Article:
Singapore and China have just celebrated the 25th anniversary of the establishment of diplomatic relations between the two countries. It is, therefore, an opportune moment to take stock of this important relationship.
The People's Republic of China was established in 1949. The Republic of Singapore was established in 1965. From 1965 until the late 1970s, political relations between China and Singapore were unfriendly and acrimonious. China, under Chairman Mao, was a revolutionary country.
It sought to export revolution to South-east Asia and gave both material and moral support to the communist parties and their armed struggles. The leaders of Singapore were often condemned as the running dogs of the imperialists.
Things began to improve following the successful visits to China by Singapore's Foreign Minister, Mr S. Rajaratnam, in 1975 and by Singapore's Prime Minister, Mr Lee Kuan Yew, in 1976. Mr Lee called on Chairman Mao shortly before he passed away that year.
In 1978, Mr Deng Xiaoping, the new de facto leader of China, visited Thailand, Malaysia and Singapore. I believe that his heart-to-heart talk with Mr Lee in Singapore convinced him to change China's policy towards the region. In his memoirs, Mr Lee recounted that exhortations for the overthrow of governments in South-east Asia, from broadcasting stations in China, stopped a year after his meeting with Mr Deng in Singapore in November 1978.
Golden period of Asean-China ties
As a result of Mr Deng's wise leadership and policy, China's relations with Singapore and the region gradually improved. The acrimony and mistrust of the Mao era were replaced by goodwill and growing mutual trust. China offered Asean a free trade agreement so that Asean could benefit from China's growing prosperity.
Today, China is Singapore's and Asean's largest trading partner. China is a significant provider of official development assistance to the new members of Asean. China has also become the largest source of tourists to the Asean countries.
China has supported Asean's centrality in regional organisations. China has always shown respect to Asean by sending high representatives to its meetings with Asean and other Asean-led meetings. In addition, China hosts annually a major Asean trade show and a summit meeting with Asean's leaders in Nanning, in Guangxi province. In 2002, China signed the Declaration of Conduct in the South China Sea.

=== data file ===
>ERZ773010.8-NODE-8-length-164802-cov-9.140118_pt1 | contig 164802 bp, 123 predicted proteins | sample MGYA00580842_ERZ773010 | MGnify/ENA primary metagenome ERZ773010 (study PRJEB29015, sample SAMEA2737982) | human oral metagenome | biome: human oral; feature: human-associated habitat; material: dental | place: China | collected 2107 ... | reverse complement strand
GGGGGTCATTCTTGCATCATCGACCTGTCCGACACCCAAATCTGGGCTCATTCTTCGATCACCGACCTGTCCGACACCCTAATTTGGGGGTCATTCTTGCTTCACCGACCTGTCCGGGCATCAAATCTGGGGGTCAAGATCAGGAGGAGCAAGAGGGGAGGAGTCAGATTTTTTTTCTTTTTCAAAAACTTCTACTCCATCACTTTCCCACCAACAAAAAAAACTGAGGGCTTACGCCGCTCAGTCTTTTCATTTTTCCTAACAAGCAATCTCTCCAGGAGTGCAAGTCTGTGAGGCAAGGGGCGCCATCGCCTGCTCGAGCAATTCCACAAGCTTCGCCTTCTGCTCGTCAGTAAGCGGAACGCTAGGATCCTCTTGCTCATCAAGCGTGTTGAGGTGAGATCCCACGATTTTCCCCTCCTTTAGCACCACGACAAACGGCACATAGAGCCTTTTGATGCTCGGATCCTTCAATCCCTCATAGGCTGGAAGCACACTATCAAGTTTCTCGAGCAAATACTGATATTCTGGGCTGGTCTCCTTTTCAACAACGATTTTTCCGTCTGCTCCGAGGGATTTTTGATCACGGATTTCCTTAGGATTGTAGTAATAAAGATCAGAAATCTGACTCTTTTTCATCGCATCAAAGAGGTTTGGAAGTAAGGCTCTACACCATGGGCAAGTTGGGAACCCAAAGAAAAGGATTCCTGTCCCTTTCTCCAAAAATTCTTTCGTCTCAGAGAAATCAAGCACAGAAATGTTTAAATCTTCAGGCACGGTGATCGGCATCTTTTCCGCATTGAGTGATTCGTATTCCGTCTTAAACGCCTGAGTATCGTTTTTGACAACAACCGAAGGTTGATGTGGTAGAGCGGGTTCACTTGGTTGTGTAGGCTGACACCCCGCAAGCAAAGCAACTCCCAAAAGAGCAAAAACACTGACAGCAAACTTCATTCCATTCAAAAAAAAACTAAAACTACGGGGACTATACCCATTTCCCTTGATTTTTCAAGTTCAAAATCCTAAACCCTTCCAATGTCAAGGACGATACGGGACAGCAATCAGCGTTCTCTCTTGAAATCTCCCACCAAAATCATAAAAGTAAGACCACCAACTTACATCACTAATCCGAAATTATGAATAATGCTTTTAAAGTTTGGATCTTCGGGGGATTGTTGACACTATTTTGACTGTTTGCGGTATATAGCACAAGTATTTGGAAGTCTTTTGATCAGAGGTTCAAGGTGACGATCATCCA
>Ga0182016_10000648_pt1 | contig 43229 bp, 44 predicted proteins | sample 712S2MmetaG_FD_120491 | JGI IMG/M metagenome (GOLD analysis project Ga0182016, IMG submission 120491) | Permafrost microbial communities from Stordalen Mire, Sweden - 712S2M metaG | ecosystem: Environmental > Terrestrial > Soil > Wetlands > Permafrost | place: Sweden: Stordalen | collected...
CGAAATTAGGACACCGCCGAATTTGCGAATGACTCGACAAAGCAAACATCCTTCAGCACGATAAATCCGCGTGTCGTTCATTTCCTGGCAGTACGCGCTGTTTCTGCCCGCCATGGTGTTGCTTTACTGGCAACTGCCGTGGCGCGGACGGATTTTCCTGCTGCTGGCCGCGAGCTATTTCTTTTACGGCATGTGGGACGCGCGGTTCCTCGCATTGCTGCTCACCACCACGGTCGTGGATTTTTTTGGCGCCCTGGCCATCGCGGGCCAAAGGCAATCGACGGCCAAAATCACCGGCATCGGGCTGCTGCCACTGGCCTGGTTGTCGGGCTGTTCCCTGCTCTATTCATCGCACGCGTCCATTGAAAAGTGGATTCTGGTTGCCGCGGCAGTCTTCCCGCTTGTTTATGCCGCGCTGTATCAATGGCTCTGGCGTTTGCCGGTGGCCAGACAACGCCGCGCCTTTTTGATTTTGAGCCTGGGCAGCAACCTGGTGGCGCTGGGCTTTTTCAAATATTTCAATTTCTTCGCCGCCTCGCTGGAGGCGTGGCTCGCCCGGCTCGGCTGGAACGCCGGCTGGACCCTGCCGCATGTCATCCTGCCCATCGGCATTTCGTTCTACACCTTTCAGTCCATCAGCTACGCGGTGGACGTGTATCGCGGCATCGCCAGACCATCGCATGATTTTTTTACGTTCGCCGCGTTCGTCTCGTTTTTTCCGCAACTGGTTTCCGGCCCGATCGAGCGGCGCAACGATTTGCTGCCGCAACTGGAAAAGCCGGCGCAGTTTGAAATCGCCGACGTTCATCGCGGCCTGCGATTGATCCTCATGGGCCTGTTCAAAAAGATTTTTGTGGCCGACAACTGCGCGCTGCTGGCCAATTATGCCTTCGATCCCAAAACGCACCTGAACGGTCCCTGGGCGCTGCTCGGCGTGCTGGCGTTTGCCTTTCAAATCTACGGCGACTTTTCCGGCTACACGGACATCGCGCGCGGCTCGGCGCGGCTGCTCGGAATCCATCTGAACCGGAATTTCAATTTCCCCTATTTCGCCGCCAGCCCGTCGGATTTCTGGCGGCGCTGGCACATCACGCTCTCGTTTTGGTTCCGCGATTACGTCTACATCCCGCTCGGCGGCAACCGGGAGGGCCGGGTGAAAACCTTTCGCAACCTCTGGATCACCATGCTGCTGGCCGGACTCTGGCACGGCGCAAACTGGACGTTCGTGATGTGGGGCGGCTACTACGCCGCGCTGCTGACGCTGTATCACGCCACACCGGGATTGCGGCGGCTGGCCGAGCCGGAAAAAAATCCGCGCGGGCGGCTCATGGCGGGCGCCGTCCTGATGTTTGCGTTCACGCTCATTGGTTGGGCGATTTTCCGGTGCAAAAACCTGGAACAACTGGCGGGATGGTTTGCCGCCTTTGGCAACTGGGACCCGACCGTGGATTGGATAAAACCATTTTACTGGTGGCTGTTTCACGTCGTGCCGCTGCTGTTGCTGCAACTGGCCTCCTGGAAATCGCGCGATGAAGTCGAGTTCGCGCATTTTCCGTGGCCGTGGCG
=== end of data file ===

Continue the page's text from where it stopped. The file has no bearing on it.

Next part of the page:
To sum up, I would say that of Asean's 10 dialogue partners, Asean's cooperation with China is the most substantive.
I would also describe the period 1979 to 2009 as the golden period of Asean-China relations.
Relations since 2009
Relations between Asean and China have, unfortunately, become less smooth since 2009. I would attribute this development to two factors.
The first is the disputes in the South China Sea between China and four Asean claimant countries - Brunei, Malaysia, the Philippines and Vietnam. In 2009, China submitted to the United Nations a map of the South China Sea with a nine-dash line. The U-shaped nine-dash line claims almost all of the South China Sea. The map has caused a lot of misunderstanding because China has not adequately explained the legal significance of the nine-dash line or the precise nature of its claims.
Although Asean, as a group, does not take sides on the merits of the claims, it has taken a group position on six governing principles.
These include the principle that the disputes should be settled by peaceful means without the use of force or threat to do so.
Another principle is that the disputes should be settled strictly in accordance with international law, including the UN Convention on the Law of the Sea.
In view of this, it is not possible for Asean to accept China's demand that Asean should not take a group position on the South China Sea. After all, the South China Sea is part of Asean's neighbourhood. Asean wants peace and the rule of law to prevail in the South China Sea. At the same time, Asean wants good relations with China.
More assertive diplomacy